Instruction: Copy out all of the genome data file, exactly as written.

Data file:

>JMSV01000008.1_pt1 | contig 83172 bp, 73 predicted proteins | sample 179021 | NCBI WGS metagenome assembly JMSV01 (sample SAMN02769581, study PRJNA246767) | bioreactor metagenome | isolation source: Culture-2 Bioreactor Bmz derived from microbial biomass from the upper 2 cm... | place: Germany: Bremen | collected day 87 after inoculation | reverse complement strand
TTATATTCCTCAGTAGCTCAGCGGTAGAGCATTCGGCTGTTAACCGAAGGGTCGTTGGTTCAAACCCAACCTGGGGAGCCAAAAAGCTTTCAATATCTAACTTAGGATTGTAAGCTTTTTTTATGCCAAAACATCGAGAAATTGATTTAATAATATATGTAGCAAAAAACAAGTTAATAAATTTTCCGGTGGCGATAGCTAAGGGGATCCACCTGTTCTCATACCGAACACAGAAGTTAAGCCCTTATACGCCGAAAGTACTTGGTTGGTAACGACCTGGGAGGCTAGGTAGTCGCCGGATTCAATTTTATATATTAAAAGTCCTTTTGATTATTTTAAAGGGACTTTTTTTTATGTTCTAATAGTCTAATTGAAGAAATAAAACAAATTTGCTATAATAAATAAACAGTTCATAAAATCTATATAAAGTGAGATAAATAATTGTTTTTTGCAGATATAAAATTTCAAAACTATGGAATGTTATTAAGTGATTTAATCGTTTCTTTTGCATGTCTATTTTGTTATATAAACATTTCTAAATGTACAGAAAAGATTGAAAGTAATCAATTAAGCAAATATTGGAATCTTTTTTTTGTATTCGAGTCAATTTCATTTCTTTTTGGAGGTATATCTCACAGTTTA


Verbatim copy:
>JMSV01000008.1_pt1 | contig 83172 bp, 73 predicted proteins | sample 179021 | NCBI WGS metagenome assembly JMSV01 (sample SAMN02769581, study PRJNA246767) | bioreactor metagenome | isolation source: Culture-2 Bioreactor Bmz derived from microbial biomass from the upper 2 cm... | place: Germany: Bremen | collected day 87 after inoculation | reverse complement strand
TTATATTCCTCAGTAGCTCAGCGGTAGAGCATTCGGCTGTTAACCGAAGGGTCGTTGGTTCAAACCCAACCTGGGGAGCCAAAAAGCTTTCAATATCTAACTTAGGATTGTAAGCTTTTTTTATGCCAAAACATCGAGAAATTGATTTAATAATATATGTAGCAAAAAACAAGTTAATAAATTTTCCGGTGGCGATAGCTAAGGGGATCCACCTGTTCTCATACCGAACACAGAAGTTAAGCCCTTATACGCCGAAAGTACTTGGTTGGTAACGACCTGGGAGGCTAGGTAGTCGCCGGATTCAATTTTATATATTAAAAGTCCTTTTGATTATTTTAAAGGGACTTTTTTTTATGTTCTAATAGTCTAATTGAAGAAATAAAACAAATTTGCTATAATAAATAAACAGTTCATAAAATCTATATAAAGTGAGATAAATAATTGTTTTTTGCAGATATAAAATTTCAAAACTATGGAATGTTATTAAGTGATTTAATCGTTTCTTTTGCATGTCTATTTTGTTATATAAACATTTCTAAATGTACAGAAAAGATTGAAAGTAATCAATTAAGCAAATATTGGAATCTTTTTTTTGTATTCGAGTCAATTTCATTTCTTTTTGGAGGTATATCTCACAGTTTA